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Old 11-14-2018, 03:47 PM
 
1,053 posts, read 306,746 times
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My post #16 corresponded with the old school where it was an inflexible system, then more flex, than a variety.

Now, as far as when to start and really getting into classroom work and schedules etc etc, we have acceptable methods of starting when the parent feels is good, given a year or two. Remedies such as homeschooling, sometimes monitored by the state, sometimes not, sometimes a choice.

Hope you can figure out a solution.
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Old 11-14-2018, 08:56 PM
 
959 posts, read 333,343 times
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"...why did you ask though?"

because she actually really does remember some things.
she does not remember what she does not want to.
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Old 11-15-2018, 12:19 AM
 
1,865 posts, read 988,349 times
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She's too young to be in second grade. She can't be expected to behave like other second graders who are a year+ older than she is.
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Old 11-15-2018, 02:12 PM
 
Location: Grosse Ile Michigan
24,879 posts, read 60,031,800 times
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this comes back. I am trying to get my 88 year old father to remember things like this.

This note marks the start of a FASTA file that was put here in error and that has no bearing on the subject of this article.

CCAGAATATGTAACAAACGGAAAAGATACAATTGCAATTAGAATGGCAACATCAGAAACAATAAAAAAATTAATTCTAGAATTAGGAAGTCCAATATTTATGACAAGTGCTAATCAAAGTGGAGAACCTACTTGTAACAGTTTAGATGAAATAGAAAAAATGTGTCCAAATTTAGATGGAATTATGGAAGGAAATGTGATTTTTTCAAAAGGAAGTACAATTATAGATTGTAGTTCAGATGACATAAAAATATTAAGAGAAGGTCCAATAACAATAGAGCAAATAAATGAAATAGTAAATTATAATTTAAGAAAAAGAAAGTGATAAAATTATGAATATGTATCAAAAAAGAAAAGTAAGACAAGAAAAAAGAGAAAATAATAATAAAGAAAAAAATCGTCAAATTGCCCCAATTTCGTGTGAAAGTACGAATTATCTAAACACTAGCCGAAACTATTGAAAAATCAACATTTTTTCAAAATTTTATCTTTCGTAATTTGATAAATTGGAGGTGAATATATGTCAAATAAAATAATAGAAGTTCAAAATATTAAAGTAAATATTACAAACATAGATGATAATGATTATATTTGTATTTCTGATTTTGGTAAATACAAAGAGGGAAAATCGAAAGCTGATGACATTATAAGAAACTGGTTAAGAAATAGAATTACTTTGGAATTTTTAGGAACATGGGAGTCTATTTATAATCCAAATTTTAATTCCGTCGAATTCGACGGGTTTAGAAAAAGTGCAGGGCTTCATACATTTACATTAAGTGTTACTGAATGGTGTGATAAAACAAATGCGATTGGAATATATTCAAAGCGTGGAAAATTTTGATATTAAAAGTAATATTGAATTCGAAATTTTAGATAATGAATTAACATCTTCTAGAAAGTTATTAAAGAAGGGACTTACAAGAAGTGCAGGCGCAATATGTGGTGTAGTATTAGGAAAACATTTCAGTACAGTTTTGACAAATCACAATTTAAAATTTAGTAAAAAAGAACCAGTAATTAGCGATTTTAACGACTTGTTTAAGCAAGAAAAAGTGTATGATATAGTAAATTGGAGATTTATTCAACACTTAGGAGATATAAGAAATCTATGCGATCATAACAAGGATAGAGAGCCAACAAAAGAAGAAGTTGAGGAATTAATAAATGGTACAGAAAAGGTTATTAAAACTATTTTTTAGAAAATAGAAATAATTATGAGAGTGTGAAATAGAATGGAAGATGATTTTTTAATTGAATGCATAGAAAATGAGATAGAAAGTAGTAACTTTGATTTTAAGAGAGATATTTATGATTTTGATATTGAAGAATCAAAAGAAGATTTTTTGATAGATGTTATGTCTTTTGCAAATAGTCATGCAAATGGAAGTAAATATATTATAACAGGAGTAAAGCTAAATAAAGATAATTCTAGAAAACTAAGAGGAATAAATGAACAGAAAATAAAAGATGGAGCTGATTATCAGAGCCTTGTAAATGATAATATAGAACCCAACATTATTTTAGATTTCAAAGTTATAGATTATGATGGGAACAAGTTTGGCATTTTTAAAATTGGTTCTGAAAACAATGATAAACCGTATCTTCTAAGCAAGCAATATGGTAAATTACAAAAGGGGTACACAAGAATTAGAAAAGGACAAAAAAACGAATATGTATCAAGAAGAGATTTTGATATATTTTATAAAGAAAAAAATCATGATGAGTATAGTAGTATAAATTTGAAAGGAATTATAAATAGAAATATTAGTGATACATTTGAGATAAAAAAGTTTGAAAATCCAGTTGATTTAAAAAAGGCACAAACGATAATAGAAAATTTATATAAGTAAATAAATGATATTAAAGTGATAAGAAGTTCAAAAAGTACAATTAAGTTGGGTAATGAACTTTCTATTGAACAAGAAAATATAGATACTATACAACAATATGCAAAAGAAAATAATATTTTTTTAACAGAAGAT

Called being human.

Yesterday I waited for twenty minutes outside my bosses office. I finally got in, sat down and he said how can I help you? I said " Uhhh, ummm, uhhh, o hell, I cannot remember, I will come back later. "
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Old 11-23-2018, 08:56 AM
 
12,527 posts, read 14,690,821 times
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Quote:
Originally Posted by Maila View Post
I did. not the written chart but I had a hand made one; one that said she will be a treat/reward of her choice at the end of the week.
What breaks my heart is, she genuinely seems to forget; I dont think she is being inattentive.
I don't either.
She's so young.....sounds like a NORMAL 6 year old to me.
The adults in her life (you, the teachers) should be helping (reminding) her about what she needs.
She's tooooo young right now to do it on her own, and no amount of cajoling, or anger will change that.
Give her a few years..
.and don't be angry at her when she forgets....that serves no purpose except to make your daughter feel bad about herself....and maybe frustrated that she can't please you...or get that illusive reward for remembering.
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Old 11-23-2018, 09:07 PM
 
Location: here
24,512 posts, read 28,923,607 times
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My son had the same kind of problem remembering things when he was that age. We found out years later that he had ADHD. At home, make a list with photos of the items that need to be packed. See if you can make a list to tape to her desk of what needs to come home with her each day.